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I've found several questions here on the site with people who have a similar problem, but I'm still not able to resolve mine. Here's the thing:

I'm making an iOS app that contains two plist files. When the user opens the app for the first time, the application takes care of moving these two files to the Documents directory. I know this code works, since I'm subsequently able to read from each of the files in the Documents directory path. However, I'm not able to write to any of them for apparent unknown reasons. Here is the code I use to write to the first plist file:

+ (void)insertNewElementWith:(NSArray *)objects andKeys:(NSArray *)keys {
    NSString *filePath = [self returnPathForFirstPlistFile];
    NSMutableDictionary *contentOfFirstPlistFile = [[NSMutableDictionary alloc] initWithContentsOfFile:filePath];
    NSDictionary *dictionary = [[NSDictionary alloc] initWithObjects:objects forKeys:keys];
    [contentOfFirstPlistFile setObject:dictionary forKey:[NSNumber numberWithInt:[contentOfFirstPlistFile count]]];
    [contentOfFirstPlistFile writeToFile:filePath atomically:YES];
    [dictionary release];
}

returnPathForFirstPlistFile does work, since contentOfFirstPlistFile contains { } rather than null. Can anyone explain to me, though, why it keeps returning { }, even though the above method has been called several times.

Update

Here is the code I use to place the files in the Documents directory. placePlistsInDocumentsDirectory is only called when the user logs in through the app, so this only happens once.

+ (NSString *)returnPathForFirstPlistFile {
    NSArray *paths = NSSearchPathForDirectoriesInDomains(NSDocumentDirectory, NSUserDomainMask, YES);
    NSString *documentsDirectory = [paths objectAtIndex:0];
    NSString *filePath = [documentsDirectory stringByAppendingPathComponent:@"First.plist"];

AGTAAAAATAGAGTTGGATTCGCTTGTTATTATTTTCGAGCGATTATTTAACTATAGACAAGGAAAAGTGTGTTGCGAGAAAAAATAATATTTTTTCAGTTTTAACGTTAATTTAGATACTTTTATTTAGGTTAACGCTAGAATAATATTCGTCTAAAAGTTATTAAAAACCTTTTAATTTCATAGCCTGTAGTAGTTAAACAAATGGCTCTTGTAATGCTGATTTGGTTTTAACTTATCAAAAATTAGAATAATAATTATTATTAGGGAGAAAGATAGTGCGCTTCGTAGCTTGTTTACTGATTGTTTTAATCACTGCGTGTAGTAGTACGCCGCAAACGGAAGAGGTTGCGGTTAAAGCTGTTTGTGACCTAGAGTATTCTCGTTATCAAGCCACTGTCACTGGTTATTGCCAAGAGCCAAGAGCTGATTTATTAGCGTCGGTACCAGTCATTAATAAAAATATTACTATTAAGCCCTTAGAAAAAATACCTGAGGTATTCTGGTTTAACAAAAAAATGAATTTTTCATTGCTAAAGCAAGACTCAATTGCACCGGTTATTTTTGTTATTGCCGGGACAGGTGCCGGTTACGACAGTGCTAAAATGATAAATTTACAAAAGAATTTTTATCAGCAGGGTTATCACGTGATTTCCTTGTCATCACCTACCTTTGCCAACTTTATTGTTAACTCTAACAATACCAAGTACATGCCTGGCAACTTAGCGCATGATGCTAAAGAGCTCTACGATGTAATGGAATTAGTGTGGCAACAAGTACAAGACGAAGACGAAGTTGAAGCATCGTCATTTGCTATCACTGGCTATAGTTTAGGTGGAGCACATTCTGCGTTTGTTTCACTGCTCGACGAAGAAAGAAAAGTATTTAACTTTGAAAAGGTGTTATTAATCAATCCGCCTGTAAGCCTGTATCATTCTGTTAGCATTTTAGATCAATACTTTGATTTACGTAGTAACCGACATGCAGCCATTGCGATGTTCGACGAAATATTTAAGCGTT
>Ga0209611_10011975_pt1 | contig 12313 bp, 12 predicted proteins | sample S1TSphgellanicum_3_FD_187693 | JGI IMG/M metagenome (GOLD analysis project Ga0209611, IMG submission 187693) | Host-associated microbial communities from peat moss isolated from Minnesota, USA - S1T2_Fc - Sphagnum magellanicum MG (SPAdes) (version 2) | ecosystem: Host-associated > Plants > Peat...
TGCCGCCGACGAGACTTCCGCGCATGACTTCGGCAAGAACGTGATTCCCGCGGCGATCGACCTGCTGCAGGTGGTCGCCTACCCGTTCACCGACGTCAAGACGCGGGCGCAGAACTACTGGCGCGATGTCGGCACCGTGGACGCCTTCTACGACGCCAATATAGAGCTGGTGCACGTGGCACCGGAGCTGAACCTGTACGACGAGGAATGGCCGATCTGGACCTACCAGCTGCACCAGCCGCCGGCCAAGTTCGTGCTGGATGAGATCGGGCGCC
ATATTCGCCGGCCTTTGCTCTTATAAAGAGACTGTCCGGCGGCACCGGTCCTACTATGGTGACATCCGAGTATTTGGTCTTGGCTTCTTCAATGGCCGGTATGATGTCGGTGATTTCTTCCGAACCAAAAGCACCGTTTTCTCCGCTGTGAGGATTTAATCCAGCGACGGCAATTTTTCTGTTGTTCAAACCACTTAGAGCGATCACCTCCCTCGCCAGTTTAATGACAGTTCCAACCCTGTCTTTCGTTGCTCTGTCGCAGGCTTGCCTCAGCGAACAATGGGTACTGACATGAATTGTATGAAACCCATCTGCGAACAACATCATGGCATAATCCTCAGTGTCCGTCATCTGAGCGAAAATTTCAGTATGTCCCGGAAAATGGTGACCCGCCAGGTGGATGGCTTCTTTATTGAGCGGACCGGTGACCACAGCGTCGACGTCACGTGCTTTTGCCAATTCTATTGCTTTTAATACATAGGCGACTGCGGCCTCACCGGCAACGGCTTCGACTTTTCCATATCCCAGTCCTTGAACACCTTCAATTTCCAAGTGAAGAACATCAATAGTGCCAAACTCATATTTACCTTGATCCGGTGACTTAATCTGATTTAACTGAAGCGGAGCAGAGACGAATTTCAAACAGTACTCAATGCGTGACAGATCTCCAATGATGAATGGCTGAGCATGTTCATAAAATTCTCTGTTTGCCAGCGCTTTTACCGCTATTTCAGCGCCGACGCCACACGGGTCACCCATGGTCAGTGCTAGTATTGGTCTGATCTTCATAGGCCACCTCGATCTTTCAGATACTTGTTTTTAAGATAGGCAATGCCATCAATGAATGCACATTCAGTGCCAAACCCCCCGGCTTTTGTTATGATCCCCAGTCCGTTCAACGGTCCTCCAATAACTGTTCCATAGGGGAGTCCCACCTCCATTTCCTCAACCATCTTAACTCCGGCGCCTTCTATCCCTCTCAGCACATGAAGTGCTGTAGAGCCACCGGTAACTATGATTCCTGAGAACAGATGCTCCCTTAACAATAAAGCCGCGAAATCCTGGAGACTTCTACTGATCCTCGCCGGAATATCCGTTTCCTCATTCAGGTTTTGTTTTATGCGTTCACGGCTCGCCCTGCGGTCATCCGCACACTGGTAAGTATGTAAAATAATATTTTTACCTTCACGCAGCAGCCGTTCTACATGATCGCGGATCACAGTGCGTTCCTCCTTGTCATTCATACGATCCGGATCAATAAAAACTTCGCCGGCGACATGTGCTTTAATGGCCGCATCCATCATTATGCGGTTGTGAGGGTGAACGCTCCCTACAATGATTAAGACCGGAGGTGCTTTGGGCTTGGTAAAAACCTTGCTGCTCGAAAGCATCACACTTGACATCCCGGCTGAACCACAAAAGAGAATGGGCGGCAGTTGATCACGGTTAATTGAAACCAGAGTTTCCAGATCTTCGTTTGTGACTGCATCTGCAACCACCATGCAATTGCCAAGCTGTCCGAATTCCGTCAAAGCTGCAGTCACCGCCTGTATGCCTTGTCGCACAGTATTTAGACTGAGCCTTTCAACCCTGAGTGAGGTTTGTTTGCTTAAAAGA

return filePath;
}

+ (NSString *)returnPathForSecondPlistFile {
    NSArray *paths = NSSearchPathForDirectoriesInDomains(NSDocumentDirectory, NSUserDomainMask, YES);
    NSLog(@"%@", [paths objectAtIndex:0]);
    NSString *documentsDirectory = [paths objectAtIndex:0];
    NSString *filePath = [documentsDirectory stringByAppendingPathComponent:@"Second.plist"];

    return filePath;
}

+ (void)placePlistsInDocumentsDirectory {
    NSFileManager *fileManager = [NSFileManager defaultManager];
    NSString *firstPlistPath = [self returnPathForFirstPlistFile];
    NSString *secondPlistPath = [self returnPathForSecondPlistFile];

    if (![fileManager fileExistsAtPath:firstPlistPath]) {
        NSError *error;
        NSString *bundle = [[NSBundle mainBundle] pathForResource:@"First" ofType:@"plist"];
        [fileManager copyItemAtPath:bundle toPath:firstPlistPath error:&error];
    }

    if (![fileManager fileExistsAtPath:secondPlistPath]) {
        NSError *error;
        NSString *bundle = [[NSBundle mainBundle] pathForResource:@"Second" ofType:@"plist"];
        [fileManager copyItemAtPath:bundle toPath:secondPlistPath error:&error];
    }
}
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1 Answer 1

up vote 2 down vote accepted
[NSNumber numberWithInt:[contentOfFirstPlistFile count]]

Gives you an NSNumber object. This is not a valid key for a dictionary, the key has to be an NSString. Use

[NSString stringWithFormat:@"%d",[contentOfFirstPlistFile count]]

Instead. Though, if you are using numbers as keys in a dictionary, why not use an array?

I have attempted to reproduce this issue myself and the only way I could manage it was to use a plist that did not have a dictionary as its root object. This returned a dictionary that was not nil, but did not allow any modifications. This could not then be written back to the file. Looking at some of your earlier questions, you were using an array based plist before, so this may be the issue.

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Thanks, but still not working. When applying a BOOL variable to the writeToFile line, it returns negative even though I've replaced the NSNumber with the NSString. I've tried with an array as well, but that doesn't work either. –  Wstr Oct 8 '11 at 19:02
    
What do you see if you log contentOfFirstPlistFile before and after you add the dictionary to it? –  jrturton Oct 8 '11 at 19:04
    
An empty dictionary before and a dictionary with content after. –  Wstr Oct 8 '11 at 19:15
    
OK, and are you sure that you're not copying over that file again with your "opening app for the first time" code? If in that method, you create a new dictionary by reading the path, what does it contain? –  jrturton Oct 8 '11 at 19:18
    
I've updated the post. –  Wstr Oct 8 '11 at 21:48

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